If you’ve been camping in recent years, you’ve likely seen warnings to not burn firewood that isn’t from the local area. In the last several decades, forests have been plagued with tree-killing insects and diseases that spread in large part through people traveling with firewood. Natural areas have suffered and costs to contain the outbreaks have been high.
One Appalachian woman is behind a suite of products to help address this and many other issues where humans, insects, the forest, and agriculture intersect.
Dr. Robin Richmond-Mason of Paint Lick, Kentucky, is the founder of Tree Of The Field, the makers of several national products, including the Pit Kit, Skeeterlog®, Tree Seed Pens, and all RediFlame® products.
Dr. Mason is originally from the Appalachian town of Dalton, Georgia – the carpet capital of the world. She describes how Dalton’s textile industry began with no advantages except highly capable Appalachian families working together to create jobs for themselves. They modified sewing machines and automobiles to build tufting machines. Growing up, she watched this homegrown industry build jobs and prosperity to a region. These roots inspired her love of inventing products that could sustainably develop the economy in Appalachia. Alongside her career in innovation, Dr. Mason has taught for 39 years as a professor at three Kentucky colleges including Berea College, Alice Lloyd College, and Eastern Kentucky University, where she presently teaches Appalachian Studies.
“We have enormous potential, if we stop believing outside stereotypes of ourselves,” Dr. Mason said.
Twelve years ago, Dr. Mason began researching plant fibers when hemp crops were gaining interest in Kentucky. Her background in textile sciences and industry peaked a particular interest in kenaf, an ancient fiber. In 2015, she developed an erosion control blanket that is strong enough to be made only of the fiber, instead of requiring a nylon backing like other blankets on the market. With this product, she won a runner up position in a national competition for creative rural entrepreneurship held by Farm Bureau. She moved from this success into developing the Fiber Flame Fire Fuel logs from kenaf fiber. These rapidly renewable fiber logs burn hotter and cleaner than firewood, with the BTU of firewood at 4500, whereas the BTU of Fiber Flame Fire Fuel Logs is 7500.
“We need to reserve our forest products, from plank to fiber, for end uses that generate the highest return on our investments,” Dr. Mason said. “Forest resources generate significant margins of profit when craftsmanship and production are vertically integrated. Fiber Flame fire fuel, on the other hand, is made of an annually renewable crop-based material. This is fire fuel that grows in one season versus a hardwood tree that grows for 60+ years. I suggest that we continue to use our forest products for the highest possible value while supporting farmers’ exploration of growing fire fuel as a cash crop. ”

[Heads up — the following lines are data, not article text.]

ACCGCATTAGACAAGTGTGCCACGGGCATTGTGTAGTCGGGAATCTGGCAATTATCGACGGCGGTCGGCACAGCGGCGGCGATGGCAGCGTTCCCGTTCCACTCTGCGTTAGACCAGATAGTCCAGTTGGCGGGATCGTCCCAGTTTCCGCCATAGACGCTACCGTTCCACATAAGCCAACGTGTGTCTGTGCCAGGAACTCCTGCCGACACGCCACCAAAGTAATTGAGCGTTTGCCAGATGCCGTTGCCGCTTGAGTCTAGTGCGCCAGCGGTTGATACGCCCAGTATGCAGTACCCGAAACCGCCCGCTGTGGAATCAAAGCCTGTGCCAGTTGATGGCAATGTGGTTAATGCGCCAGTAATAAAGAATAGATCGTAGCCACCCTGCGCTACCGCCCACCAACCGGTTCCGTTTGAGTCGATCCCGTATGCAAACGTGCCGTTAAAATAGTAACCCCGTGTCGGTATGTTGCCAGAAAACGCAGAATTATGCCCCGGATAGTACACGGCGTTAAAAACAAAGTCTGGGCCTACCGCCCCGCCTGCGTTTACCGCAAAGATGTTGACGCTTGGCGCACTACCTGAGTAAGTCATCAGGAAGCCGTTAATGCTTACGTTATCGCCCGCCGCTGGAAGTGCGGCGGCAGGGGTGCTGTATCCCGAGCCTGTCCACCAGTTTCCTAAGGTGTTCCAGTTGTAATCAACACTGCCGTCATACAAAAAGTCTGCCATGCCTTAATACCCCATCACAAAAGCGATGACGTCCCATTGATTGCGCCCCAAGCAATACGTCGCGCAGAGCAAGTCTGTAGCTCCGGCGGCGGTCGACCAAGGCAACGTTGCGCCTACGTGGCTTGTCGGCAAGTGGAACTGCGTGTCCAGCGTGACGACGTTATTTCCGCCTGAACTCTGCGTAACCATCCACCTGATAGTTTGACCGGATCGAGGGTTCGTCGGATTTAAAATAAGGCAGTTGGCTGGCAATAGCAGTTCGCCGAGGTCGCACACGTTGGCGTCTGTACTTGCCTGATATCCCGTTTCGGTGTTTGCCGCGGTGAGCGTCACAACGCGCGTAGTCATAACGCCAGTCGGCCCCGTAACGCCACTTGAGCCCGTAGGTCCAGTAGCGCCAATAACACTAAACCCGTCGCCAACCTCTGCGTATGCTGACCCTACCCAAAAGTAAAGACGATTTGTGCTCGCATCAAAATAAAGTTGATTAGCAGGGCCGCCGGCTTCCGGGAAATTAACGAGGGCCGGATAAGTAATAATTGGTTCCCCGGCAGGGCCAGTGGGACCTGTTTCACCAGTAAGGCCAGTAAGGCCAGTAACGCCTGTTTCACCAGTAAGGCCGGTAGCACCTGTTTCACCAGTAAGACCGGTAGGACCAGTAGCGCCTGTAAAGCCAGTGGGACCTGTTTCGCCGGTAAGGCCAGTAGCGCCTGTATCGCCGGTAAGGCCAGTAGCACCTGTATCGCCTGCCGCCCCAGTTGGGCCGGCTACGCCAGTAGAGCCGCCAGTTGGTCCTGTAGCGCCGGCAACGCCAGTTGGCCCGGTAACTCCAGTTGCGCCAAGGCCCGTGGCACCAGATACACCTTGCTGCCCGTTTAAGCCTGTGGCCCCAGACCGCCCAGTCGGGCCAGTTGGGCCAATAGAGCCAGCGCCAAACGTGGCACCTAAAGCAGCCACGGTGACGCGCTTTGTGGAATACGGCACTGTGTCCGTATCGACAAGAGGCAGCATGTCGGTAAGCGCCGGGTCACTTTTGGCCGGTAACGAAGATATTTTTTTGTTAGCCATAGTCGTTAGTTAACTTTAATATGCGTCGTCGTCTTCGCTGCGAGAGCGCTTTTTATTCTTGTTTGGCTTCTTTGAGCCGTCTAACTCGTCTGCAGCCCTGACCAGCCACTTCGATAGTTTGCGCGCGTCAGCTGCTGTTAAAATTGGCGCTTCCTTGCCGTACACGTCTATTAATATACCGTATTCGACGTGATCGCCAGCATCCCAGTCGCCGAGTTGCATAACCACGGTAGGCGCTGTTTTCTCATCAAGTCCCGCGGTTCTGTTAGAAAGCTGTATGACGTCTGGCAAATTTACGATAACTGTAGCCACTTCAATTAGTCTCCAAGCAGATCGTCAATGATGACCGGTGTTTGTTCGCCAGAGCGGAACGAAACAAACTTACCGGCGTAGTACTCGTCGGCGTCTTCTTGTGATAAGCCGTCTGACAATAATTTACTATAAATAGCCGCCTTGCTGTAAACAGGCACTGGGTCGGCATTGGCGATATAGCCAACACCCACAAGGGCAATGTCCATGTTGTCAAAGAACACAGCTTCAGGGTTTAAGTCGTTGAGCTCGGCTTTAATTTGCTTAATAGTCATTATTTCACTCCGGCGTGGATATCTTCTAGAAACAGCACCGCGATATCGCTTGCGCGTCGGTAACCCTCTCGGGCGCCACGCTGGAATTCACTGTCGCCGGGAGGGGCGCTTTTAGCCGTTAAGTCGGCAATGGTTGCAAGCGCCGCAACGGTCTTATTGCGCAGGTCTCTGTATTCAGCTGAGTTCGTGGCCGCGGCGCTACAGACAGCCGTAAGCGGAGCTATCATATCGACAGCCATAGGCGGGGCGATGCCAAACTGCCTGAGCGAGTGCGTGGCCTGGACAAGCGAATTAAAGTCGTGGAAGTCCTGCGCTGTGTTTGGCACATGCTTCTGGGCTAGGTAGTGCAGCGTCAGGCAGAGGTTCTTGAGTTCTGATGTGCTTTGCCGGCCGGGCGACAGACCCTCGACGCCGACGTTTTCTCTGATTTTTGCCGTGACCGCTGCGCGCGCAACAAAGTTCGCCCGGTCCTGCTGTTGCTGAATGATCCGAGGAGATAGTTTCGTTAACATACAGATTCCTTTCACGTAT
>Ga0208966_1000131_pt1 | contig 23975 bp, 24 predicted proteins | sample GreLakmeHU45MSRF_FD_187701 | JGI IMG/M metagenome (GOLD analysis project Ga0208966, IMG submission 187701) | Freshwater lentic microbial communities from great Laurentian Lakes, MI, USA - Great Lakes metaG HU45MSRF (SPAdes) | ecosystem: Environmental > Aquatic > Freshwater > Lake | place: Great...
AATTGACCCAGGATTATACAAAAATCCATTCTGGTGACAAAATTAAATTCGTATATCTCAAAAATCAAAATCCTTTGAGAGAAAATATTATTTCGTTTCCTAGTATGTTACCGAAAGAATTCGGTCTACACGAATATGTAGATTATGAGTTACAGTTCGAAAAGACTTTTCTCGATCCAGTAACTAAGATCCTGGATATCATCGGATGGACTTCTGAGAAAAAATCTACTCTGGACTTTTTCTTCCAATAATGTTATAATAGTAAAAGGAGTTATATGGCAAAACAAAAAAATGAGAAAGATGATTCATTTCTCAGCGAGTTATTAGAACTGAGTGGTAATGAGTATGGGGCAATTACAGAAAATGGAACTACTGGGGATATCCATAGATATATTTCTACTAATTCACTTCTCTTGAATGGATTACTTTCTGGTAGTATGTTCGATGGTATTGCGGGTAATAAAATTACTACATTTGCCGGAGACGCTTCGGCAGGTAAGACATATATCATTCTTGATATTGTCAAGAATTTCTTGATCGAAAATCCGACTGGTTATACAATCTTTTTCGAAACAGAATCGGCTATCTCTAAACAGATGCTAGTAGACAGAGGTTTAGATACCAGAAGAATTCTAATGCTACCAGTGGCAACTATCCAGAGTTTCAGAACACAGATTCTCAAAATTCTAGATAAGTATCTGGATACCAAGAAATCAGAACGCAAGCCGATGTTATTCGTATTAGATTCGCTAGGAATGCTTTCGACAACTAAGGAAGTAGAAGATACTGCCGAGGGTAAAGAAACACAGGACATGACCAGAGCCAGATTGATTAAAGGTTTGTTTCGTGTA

Their present flagship product is the Skeeterlog®, made from premium hardwood fiber generated as a biproduct in the wood industries of the region. Skeeterlog® uses a proprietary blend of essential oils that repels mosquitos without harsh chemicals or aerosols. Today, every Skeeterlog® sold anywhere in the world comes from a facility in Barbourville. The Tree Of The Field Bourbon Barrel log line of products are also made in Barbourville.
In 2017, Tree Of The Field made a big move to purchase RediFlame®, a national brand known for its 100% natural reputation, along with the manufacturing extrusion equipment required to make those products. The addition of a nationally recognized and long trusted brand name increased the visibility of all Tree Of The Field products.
Last year, Dr. Mason approached the Mountain Association’s energy team about how to make the Paint Lick packing and shipping warehouse more sustainable through energy efficiency and solar upgrades. We worked together to plan for a 22 kilowatt solar system at a new warehouse building, due to be complete in summer 2022. We also identified a major savings opportunity with an upgrade to LED lighting, replacing the existing fluorescent bulbs, and worked with Dr. Mason to apply for and receive two grants, one from the Kentucky Agricultural Development Fund and one from the USDA Rural Energy for America program to support the work.
She describes that solar and energy efficiency are no brainers for them for many reasons.
“In addition to aligning with our business model of environmental sustainability, it’s simply not economically sustainable to use $2 in natural gas to make $1 in wood product. With everything we do we keep one eye on economic development and one eye on sustainability. Anything else would just be a short range solution.”
Always planning for the long term, Dr. Mason has a great young team, including the help of her own adult children. She looks forward to other young entrepreneurs getting involved in the many ideas for sustainable products grown and manufactured in Appalachia.
“In the past, Appalachia has served as a resource colony where our raw materials have fostered wealth in other places. In the future, Appalachians will define our region as a land of opportunity where our people are recognized as the true commonwealth.”
In 2021, Tree Of The Field also worked through the Mountain Association’s Business Support program to update their website, email marketing and to develop a Shopify system to better integrate their e-commerce system, including packing, labeling, sales and distribution. Check out their website and products here.